The U.S. Supreme Court issued a decision today that revived a female driver’s case against UPS which alleged that the company violated the Pregnancy Discrimination Act when it failed to offer light duty work to her after her physician advised her that she should not lift over 20 pounds. Both the District Court and the Court of Appeals for the Fourth Circuit had determined that UPS was entitled to a summary judgment, because Peggy Young had not met her burden of proving a prima facie case of discrimination. The Supreme Court reversed, and remanded the case to the Fourth Circuit to determine if Ms. Young had created a genuine issue of material fact as to whether UPS’s reasons for having treated her less favorably than other non-pregnant workers were pretextual.
Pursuant to a collective bargaining agreement with its union, UPS did accommodate light duty work restrictions for certain employees who had been hurt on the job, had disabilities covered by the Americans with Disabilities Act or who had lost Department of Transportation certifications as a result of an injury or condition. Young argued that because the company failed to provide her the same accommodation, UPS engaged in discrimination because of her pregnancy. The lower courts found that those workers who Young compared herself to were not “similarly situated,” so Young could not make a prima facie case, and as a result, there was no discrimination.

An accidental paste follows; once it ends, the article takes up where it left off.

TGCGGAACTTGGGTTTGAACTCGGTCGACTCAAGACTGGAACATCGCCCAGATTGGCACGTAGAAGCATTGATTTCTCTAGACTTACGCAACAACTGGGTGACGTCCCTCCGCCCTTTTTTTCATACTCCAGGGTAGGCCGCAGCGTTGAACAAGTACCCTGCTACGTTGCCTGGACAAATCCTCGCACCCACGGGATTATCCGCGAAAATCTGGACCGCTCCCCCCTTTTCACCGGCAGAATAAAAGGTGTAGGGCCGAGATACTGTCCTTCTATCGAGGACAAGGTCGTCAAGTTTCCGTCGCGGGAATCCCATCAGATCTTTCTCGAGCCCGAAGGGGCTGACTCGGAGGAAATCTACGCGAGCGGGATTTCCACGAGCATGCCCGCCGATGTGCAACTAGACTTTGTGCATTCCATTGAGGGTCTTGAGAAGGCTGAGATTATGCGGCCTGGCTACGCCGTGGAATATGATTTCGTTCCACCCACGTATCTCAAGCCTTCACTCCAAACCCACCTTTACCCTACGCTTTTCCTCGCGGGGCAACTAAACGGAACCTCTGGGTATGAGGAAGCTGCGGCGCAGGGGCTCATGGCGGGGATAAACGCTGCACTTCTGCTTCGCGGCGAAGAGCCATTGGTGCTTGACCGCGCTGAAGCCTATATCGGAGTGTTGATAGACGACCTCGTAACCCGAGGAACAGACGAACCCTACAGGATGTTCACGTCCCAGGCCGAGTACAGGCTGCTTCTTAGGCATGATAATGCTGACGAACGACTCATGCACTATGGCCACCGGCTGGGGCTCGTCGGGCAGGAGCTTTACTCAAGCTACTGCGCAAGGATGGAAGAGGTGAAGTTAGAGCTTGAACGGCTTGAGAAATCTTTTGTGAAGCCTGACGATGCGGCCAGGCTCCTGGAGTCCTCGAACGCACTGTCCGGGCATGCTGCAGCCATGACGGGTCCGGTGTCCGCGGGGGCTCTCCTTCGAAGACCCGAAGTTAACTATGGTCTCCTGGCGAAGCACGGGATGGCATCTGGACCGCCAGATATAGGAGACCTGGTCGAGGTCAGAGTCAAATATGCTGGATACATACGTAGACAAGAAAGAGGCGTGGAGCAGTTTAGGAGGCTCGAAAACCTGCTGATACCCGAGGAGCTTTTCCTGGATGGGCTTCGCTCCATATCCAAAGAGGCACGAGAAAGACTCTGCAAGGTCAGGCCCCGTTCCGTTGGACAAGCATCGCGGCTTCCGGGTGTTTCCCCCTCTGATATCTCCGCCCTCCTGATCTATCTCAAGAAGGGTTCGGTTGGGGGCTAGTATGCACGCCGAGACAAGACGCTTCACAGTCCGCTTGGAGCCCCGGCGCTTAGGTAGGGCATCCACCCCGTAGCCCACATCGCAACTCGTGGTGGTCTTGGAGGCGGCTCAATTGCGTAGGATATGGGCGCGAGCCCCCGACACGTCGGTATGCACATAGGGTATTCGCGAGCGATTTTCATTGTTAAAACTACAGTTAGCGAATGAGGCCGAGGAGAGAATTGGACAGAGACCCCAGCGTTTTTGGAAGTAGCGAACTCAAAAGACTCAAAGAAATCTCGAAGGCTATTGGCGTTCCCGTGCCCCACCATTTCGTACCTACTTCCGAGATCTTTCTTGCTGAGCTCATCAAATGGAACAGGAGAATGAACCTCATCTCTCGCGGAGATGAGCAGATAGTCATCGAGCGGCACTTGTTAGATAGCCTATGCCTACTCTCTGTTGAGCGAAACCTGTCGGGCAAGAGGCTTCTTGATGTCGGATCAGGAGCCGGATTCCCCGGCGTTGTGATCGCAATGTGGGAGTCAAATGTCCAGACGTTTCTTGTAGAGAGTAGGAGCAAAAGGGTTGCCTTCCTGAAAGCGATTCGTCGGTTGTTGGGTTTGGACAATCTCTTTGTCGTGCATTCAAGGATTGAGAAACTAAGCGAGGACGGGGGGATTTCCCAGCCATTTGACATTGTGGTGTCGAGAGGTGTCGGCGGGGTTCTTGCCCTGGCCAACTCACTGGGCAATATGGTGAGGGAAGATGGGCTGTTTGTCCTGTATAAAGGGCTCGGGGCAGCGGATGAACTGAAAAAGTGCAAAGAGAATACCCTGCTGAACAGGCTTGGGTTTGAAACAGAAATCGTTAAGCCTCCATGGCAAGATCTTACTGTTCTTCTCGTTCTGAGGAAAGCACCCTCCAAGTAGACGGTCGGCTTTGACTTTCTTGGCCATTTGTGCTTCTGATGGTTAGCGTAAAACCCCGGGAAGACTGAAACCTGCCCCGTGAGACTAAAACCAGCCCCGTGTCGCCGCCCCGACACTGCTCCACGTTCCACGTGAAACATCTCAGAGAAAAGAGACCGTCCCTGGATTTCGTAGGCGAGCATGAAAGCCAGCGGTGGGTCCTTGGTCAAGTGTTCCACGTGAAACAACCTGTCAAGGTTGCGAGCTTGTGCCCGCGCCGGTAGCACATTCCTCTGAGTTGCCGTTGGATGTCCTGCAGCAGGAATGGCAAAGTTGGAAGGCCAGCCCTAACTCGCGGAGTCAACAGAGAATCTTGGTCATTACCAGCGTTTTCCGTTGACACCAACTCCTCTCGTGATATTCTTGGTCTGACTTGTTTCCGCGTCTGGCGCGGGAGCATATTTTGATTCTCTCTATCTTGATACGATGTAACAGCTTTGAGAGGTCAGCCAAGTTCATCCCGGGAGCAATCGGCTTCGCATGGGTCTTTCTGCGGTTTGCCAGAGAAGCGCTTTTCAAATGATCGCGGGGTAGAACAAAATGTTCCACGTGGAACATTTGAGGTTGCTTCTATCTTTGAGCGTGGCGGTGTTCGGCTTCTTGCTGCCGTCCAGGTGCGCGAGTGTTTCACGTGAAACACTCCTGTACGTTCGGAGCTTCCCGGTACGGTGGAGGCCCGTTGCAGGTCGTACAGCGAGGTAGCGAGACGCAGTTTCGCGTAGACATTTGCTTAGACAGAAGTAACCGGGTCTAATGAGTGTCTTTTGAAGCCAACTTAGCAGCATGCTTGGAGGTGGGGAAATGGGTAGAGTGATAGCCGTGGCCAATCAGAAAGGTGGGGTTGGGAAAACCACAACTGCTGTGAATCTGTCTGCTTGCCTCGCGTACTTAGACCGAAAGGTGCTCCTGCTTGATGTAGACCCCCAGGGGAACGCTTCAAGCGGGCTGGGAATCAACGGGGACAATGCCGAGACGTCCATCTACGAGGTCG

In a 6-3 decision authored by Justice Steven Breyer, the Court said that Ms. Young might very well be able to reach a jury by providing evidence that the employer’s policies imposed a significant burden on pregnant workers, and that the employer’s “legitimate, non-discriminatory reasons put forth pursuant to the McDonnell Douglas burden shifting analysis, were not sufficient, and therefore discriminatory. While expressing doubts that Congress intended to grant pregnant workers an unconditional “most-favored nation” status, the majority felt that the Pregnancy Discrimination Act allowed Ms. Young to have the chance to prove her case by arguing that the employer’s policy was a pretext for discrimination. That will be the issue that the Fourth Circuit will address.
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